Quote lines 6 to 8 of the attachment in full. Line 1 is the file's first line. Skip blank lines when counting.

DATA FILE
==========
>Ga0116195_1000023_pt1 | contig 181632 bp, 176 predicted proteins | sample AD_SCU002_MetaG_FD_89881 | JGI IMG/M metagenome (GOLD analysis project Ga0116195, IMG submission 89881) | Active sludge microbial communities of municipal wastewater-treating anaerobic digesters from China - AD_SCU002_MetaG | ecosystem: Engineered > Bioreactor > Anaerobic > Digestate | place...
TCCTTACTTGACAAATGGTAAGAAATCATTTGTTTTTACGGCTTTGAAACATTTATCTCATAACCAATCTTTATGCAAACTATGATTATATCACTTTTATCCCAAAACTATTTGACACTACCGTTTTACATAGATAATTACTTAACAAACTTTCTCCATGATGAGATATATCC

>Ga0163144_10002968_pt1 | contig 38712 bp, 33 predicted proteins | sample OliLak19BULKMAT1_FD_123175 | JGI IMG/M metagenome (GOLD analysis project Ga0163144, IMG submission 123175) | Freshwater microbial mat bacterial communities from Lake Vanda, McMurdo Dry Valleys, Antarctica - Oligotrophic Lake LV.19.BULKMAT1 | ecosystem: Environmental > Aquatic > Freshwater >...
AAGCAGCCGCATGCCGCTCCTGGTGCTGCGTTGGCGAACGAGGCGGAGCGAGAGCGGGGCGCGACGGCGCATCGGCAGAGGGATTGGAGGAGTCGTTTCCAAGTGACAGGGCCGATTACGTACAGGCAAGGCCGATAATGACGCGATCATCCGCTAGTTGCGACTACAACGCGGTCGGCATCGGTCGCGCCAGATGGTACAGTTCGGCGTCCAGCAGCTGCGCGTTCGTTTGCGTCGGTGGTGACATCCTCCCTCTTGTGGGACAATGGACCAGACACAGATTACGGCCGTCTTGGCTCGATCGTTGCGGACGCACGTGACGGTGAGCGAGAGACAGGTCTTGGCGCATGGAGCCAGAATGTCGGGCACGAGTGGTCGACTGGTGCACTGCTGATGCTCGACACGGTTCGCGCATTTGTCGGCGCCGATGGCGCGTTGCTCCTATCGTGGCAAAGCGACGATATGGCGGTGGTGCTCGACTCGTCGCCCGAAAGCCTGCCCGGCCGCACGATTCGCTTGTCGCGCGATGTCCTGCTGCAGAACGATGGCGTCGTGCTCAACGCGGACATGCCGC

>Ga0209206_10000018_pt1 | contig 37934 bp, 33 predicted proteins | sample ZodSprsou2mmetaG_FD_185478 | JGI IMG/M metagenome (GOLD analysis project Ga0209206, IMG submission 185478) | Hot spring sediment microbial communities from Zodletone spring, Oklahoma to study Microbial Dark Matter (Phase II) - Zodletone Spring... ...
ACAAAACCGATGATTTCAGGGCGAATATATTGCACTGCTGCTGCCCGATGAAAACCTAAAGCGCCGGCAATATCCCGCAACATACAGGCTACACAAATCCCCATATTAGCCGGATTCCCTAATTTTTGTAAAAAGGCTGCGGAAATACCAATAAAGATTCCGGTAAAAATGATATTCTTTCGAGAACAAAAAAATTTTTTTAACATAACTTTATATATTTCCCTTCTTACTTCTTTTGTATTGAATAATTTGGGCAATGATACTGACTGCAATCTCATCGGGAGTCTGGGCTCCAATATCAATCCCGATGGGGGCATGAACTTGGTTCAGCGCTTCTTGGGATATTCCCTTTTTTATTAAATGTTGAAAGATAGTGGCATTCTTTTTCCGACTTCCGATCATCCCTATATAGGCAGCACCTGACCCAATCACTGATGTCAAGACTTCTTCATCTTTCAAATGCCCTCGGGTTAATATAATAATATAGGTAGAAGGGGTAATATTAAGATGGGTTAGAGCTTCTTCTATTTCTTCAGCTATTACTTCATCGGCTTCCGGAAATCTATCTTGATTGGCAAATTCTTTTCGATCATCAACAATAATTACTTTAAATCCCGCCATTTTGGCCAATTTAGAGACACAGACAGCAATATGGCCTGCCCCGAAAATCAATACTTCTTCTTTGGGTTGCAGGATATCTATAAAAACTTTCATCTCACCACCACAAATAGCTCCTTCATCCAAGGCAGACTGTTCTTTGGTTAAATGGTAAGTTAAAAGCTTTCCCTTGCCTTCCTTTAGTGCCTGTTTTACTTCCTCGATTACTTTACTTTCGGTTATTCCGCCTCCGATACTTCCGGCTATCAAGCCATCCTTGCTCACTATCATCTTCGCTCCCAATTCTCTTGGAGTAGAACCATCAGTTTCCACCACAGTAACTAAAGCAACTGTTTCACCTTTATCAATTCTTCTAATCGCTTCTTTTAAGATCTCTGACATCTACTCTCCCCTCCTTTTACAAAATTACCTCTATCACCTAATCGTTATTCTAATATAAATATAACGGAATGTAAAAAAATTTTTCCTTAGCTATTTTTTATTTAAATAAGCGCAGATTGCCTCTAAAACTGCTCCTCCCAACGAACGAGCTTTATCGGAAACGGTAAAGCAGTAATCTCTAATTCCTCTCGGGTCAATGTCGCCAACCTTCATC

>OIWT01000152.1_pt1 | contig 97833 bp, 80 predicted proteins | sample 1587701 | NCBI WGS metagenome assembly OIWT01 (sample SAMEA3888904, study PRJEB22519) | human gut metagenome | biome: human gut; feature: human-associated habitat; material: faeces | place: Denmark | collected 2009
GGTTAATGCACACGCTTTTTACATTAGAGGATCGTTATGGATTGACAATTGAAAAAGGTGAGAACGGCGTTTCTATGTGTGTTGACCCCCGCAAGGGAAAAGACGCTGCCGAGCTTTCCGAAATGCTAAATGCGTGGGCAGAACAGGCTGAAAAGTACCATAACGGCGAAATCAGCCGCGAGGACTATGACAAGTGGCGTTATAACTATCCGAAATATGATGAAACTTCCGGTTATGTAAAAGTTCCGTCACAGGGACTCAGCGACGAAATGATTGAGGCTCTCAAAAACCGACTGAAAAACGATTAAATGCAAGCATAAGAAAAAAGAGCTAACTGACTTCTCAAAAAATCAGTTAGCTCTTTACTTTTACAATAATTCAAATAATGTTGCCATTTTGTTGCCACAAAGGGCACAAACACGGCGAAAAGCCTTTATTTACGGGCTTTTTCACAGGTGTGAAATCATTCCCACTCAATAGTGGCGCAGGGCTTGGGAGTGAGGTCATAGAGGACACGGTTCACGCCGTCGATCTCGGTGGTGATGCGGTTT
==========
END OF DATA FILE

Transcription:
ACAAAACCGATGATTTCAGGGCGAATATATTGCACTGCTGCTGCCCGATGAAAACCTAAAGCGCCGGCAATATCCCGCAACATACAGGCTACACAAATCCCCATATTAGCCGGATTCCCTAATTTTTGTAAAAAGGCTGCGGAAATACCAATAAAGATTCCGGTAAAAATGATATTCTTTCGAGAACAAAAAAATTTTTTTAACATAACTTTATATATTTCCCTTCTTACTTCTTTTGTATTGAATAATTTGGGCAATGATACTGACTGCAATCTCATCGGGAGTCTGGGCTCCAATATCAATCCCGATGGGGGCATGAACTTGGTTCAGCGCTTCTTGGGATATTCCCTTTTTTATTAAATGTTGAAAGATAGTGGCATTCTTTTTCCGACTTCCGATCATCCCTATATAGGCAGCACCTGACCCAATCACTGATGTCAAGACTTCTTCATCTTTCAAATGCCCTCGGGTTAATATAATAATATAGGTAGAAGGGGTAATATTAAGATGGGTTAGAGCTTCTTCTATTTCTTCAGCTATTACTTCATCGGCTTCCGGAAATCTATCTTGATTGGCAAATTCTTTTCGATCATCAACAATAATTACTTTAAATCCCGCCATTTTGGCCAATTTAGAGACACAGACAGCAATATGGCCTGCCCCGAAAATCAATACTTCTTCTTTGGGTTGCAGGATATCTATAAAAACTTTCATCTCACCACCACAAATAGCTCCTTCATCCAAGGCAGACTGTTCTTTGGTTAAATGGTAAGTTAAAAGCTTTCCCTTGCCTTCCTTTAGTGCCTGTTTTACTTCCTCGATTACTTTACTTTCGGTTATTCCGCCTCCGATACTTCCGGCTATCAAGCCATCCTTGCTCACTATCATCTTCGCTCCCAATTCTCTTGGAGTAGAACCATCAGTTTCCACCACAGTAACTAAAGCAACTGTTTCACCTTTATCAATTCTTCTAATCGCTTCTTTTAAGATCTCTGACATCTACTCTCCCCTCCTTTTACAAAATTACCTCTATCACCTAATCGTTATTCTAATATAAATATAACGGAATGTAAAAAAATTTTTCCTTAGCTATTTTTTATTTAAATAAGCGCAGATTGCCTCTAAAACTGCTCCTCCCAACGAACGAGCTTTATCGGAAACGGTAAAGCAGTAATCTCTAATTCCTCTCGGGTCAATGTCGCCAACCTTCATC

>OIWT01000152.1_pt1 | contig 97833 bp, 80 predicted proteins | sample 1587701 | NCBI WGS metagenome assembly OIWT01 (sample SAMEA3888904, study PRJEB22519) | human gut metagenome | biome: human gut; feature: human-associated habitat; material: faeces | place: Denmark | collected 2009
GGTTAATGCACACGCTTTTTACATTAGAGGATCGTTATGGATTGACAATTGAAAAAGGTGAGAACGGCGTTTCTATGTGTGTTGACCCCCGCAAGGGAAAAGACGCTGCCGAGCTTTCCGAAATGCTAAATGCGTGGGCAGAACAGGCTGAAAAGTACCATAACGGCGAAATCAGCCGCGAGGACTATGACAAGTGGCGTTATAACTATCCGAAATATGATGAAACTTCCGGTTATGTAAAAGTTCCGTCACAGGGACTCAGCGACGAAATGATTGAGGCTCTCAAAAACCGACTGAAAAACGATTAAATGCAAGCATAAGAAAAAAGAGCTAACTGACTTCTCAAAAAATCAGTTAGCTCTTTACTTTTACAATAATTCAAATAATGTTGCCATTTTGTTGCCACAAAGGGCACAAACACGGCGAAAAGCCTTTATTTACGGGCTTTTTCACAGGTGTGAAATCATTCCCACTCAATAGTGGCGCAGGGCTTGGGAGTGAGGTCATAGAGGACACGGTTCACGCCGTCGATCTCGGTGGTGATGCGGTTT